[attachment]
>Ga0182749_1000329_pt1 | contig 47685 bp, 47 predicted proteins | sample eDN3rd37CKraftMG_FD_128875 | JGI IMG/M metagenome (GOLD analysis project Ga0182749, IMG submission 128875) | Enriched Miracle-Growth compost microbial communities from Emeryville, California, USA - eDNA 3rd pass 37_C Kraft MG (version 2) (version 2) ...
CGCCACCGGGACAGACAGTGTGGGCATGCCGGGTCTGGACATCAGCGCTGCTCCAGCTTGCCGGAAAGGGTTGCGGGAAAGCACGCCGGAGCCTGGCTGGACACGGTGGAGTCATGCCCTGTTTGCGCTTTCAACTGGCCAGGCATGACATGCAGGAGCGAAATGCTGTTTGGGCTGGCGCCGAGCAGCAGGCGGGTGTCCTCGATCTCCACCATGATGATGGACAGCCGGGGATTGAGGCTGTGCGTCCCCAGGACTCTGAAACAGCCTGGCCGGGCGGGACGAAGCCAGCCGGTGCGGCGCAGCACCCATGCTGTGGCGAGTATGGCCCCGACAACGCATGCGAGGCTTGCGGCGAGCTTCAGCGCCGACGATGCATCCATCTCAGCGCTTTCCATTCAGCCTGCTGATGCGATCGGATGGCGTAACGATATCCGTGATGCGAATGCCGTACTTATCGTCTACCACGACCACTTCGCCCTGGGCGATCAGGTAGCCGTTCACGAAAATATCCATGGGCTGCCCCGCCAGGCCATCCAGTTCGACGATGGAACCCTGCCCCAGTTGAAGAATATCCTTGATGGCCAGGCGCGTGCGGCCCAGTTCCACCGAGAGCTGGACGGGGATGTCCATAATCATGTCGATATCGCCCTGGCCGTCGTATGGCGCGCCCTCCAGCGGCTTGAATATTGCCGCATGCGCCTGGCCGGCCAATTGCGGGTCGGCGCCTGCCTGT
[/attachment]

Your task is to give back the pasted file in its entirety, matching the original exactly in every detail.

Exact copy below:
>Ga0182749_1000329_pt1 | contig 47685 bp, 47 predicted proteins | sample eDN3rd37CKraftMG_FD_128875 | JGI IMG/M metagenome (GOLD analysis project Ga0182749, IMG submission 128875) | Enriched Miracle-Growth compost microbial communities from Emeryville, California, USA - eDNA 3rd pass 37_C Kraft MG (version 2) (version 2) ...
CGCCACCGGGACAGACAGTGTGGGCATGCCGGGTCTGGACATCAGCGCTGCTCCAGCTTGCCGGAAAGGGTTGCGGGAAAGCACGCCGGAGCCTGGCTGGACACGGTGGAGTCATGCCCTGTTTGCGCTTTCAACTGGCCAGGCATGACATGCAGGAGCGAAATGCTGTTTGGGCTGGCGCCGAGCAGCAGGCGGGTGTCCTCGATCTCCACCATGATGATGGACAGCCGGGGATTGAGGCTGTGCGTCCCCAGGACTCTGAAACAGCCTGGCCGGGCGGGACGAAGCCAGCCGGTGCGGCGCAGCACCCATGCTGTGGCGAGTATGGCCCCGACAACGCATGCGAGGCTTGCGGCGAGCTTCAGCGCCGACGATGCATCCATCTCAGCGCTTTCCATTCAGCCTGCTGATGCGATCGGATGGCGTAACGATATCCGTGATGCGAATGCCGTACTTATCGTCTACCACGACCACTTCGCCCTGGGCGATCAGGTAGCCGTTCACGAAAATATCCATGGGCTGCCCCGCCAGGCCATCCAGTTCGACGATGGAACCCTGCCCCAGTTGAAGAATATCCTTGATGGCCAGGCGCGTGCGGCCCAGTTCCACCGAGAGCTGGACGGGGATGTCCATAATCATGTCGATATCGCCCTGGCCGTCGTATGGCGCGCCCTCCAGCGGCTTGAATATTGCCGCATGCGCCTGGCCGGCCAATTGCGGGTCGGCGCCTGCCTGT